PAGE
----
Gov't needs to grow the will to mandate COVID-19 vaxWednesday, October 20, 2021
Personal liberty is not absolute and should be suspended by a Government in the interest of the common good. So, for now, let's eliminate all concerns for personal liberty in our discussion on mandatory vaccination.
Instead, let's focus on what the vaccine actually is, can do, and the side effects.
I must also put out the disclaimer that I am by no means a medical science expert. However, it is plain and simple common sense that, if the side effects of the vaccines are minuscule in comparison to the positive value, it is therefore prudent to take the jab.
Importantly also, if competent experts can establish that the vaccine is the most potent means of combating this nagging virus, saves lives, eases the burden off our fragile health sector, and restores normalcy, the Jamaican Government has a moral duty to impose mandatory COVID-19 vaccination.
Emanuel Kant's great proclamation — which continues to reverberate through the ages and which we hope to impinged upon the walls of every civilisation — must be deemed sacred, “In so far as a man's actions doesn't impinge upon the rights and freedoms of others he must be free.” But having the novel coronavirus poses a directly lethal treat to others.
COVID-19 is not like HIV, one doesn't need to sexually expose oneself in order to receive and spread it. Experts' opinion is that you can contract the novel coronavirus in the taxi, at work, at the grocery store, or at the police station. Responding to something so deadly and so contagious cannot simply be left at the feet of personal responsibility.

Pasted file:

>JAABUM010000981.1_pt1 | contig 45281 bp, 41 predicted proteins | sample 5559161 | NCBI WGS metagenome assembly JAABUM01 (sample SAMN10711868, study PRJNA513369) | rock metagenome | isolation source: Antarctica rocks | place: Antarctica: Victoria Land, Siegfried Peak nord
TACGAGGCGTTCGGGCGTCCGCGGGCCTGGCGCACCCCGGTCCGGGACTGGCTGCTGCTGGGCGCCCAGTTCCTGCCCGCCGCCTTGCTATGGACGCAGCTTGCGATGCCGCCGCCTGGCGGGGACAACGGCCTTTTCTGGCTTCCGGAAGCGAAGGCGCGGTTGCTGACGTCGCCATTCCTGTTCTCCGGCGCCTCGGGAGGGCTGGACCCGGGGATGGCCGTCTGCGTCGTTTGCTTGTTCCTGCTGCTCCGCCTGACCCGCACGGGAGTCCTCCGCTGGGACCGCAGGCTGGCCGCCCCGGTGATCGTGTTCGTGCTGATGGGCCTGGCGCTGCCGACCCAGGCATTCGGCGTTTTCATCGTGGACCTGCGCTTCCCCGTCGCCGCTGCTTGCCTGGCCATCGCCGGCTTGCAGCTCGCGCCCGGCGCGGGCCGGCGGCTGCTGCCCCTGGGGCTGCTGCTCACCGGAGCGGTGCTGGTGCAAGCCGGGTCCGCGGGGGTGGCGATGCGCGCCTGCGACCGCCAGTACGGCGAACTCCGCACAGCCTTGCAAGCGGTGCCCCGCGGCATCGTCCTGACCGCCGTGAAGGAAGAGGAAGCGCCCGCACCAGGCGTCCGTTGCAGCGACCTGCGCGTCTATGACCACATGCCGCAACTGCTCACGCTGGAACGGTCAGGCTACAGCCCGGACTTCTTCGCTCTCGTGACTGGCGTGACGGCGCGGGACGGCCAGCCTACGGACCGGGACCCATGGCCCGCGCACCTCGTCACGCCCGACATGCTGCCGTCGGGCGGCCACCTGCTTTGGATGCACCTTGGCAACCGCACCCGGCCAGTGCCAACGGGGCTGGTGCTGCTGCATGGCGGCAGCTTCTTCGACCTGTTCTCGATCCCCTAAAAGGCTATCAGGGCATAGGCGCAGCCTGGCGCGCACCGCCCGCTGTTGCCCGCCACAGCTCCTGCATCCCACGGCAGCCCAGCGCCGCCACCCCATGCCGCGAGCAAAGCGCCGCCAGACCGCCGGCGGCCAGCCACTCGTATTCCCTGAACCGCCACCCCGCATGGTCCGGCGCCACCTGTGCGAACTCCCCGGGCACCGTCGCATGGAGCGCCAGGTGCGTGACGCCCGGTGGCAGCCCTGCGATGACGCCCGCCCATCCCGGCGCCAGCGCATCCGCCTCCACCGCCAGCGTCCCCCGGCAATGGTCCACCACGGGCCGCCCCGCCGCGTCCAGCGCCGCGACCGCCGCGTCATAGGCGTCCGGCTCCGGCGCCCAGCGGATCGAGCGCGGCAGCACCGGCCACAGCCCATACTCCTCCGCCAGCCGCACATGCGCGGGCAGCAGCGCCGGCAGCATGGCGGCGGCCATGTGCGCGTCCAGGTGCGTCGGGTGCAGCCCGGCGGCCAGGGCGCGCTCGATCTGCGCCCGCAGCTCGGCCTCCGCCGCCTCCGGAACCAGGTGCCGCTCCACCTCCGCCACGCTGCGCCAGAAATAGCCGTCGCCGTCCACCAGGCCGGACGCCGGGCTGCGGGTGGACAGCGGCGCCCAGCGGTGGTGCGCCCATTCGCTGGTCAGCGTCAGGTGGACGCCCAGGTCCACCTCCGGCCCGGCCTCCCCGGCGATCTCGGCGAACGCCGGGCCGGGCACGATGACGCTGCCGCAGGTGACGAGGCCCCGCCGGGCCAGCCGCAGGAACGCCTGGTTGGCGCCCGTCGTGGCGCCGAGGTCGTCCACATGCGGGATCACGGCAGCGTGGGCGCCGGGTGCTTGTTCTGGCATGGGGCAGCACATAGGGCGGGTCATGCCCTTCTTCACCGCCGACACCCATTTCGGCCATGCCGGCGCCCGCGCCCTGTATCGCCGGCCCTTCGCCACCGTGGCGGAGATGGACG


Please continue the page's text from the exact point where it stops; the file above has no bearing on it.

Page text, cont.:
The Adam Smithsonian moral philosophy suggests a Government shouldn't have the authority to compel a man to act in beneficence. Government, however, exists to ensure humans act justly – a man is acting justly if you have done nothing to increase or decrease the misery of another person. In other words, no Government should be able to force anyone to share his/her wealth with those who are hungry. Does having the novel coronavirus increase or decrease the safety of others? I think so.
Government can, through penalty, reduce opportunities to spread the virus. We are seeing, in our case, that this is not enough.
Many argue, soundly too, that the vaccines do not stop a person from contracting or spreading the virus. Data are also available to support this. In light of this reality, on what basis can the Government impose mandatory vaccination? If it is that vaccinated people have a far less chance of contracting the virus, spreading the virus, or getting seriously sick, this should be adequate justification to impose mandatory vaccination. A driver not wearing a seat belt endangers himself more than the public, yet he is penalised if he doesn't wear one.
Government has a duty to ease the burden off the public health system.
This Jamaican Government must continue to be resolute in its fight against COVID-19. It must continue to mandate the wearing of masks in public, and it must seek the best expert advice on the efficacy and side effects of the vaccines.
If our medical experts can confirm that the vaccine is our best bet, the Government should find the political will to impose mandatory vaccination, just like we have been doing for decades. Mandatory vaccination has always been a policy of Jamaica.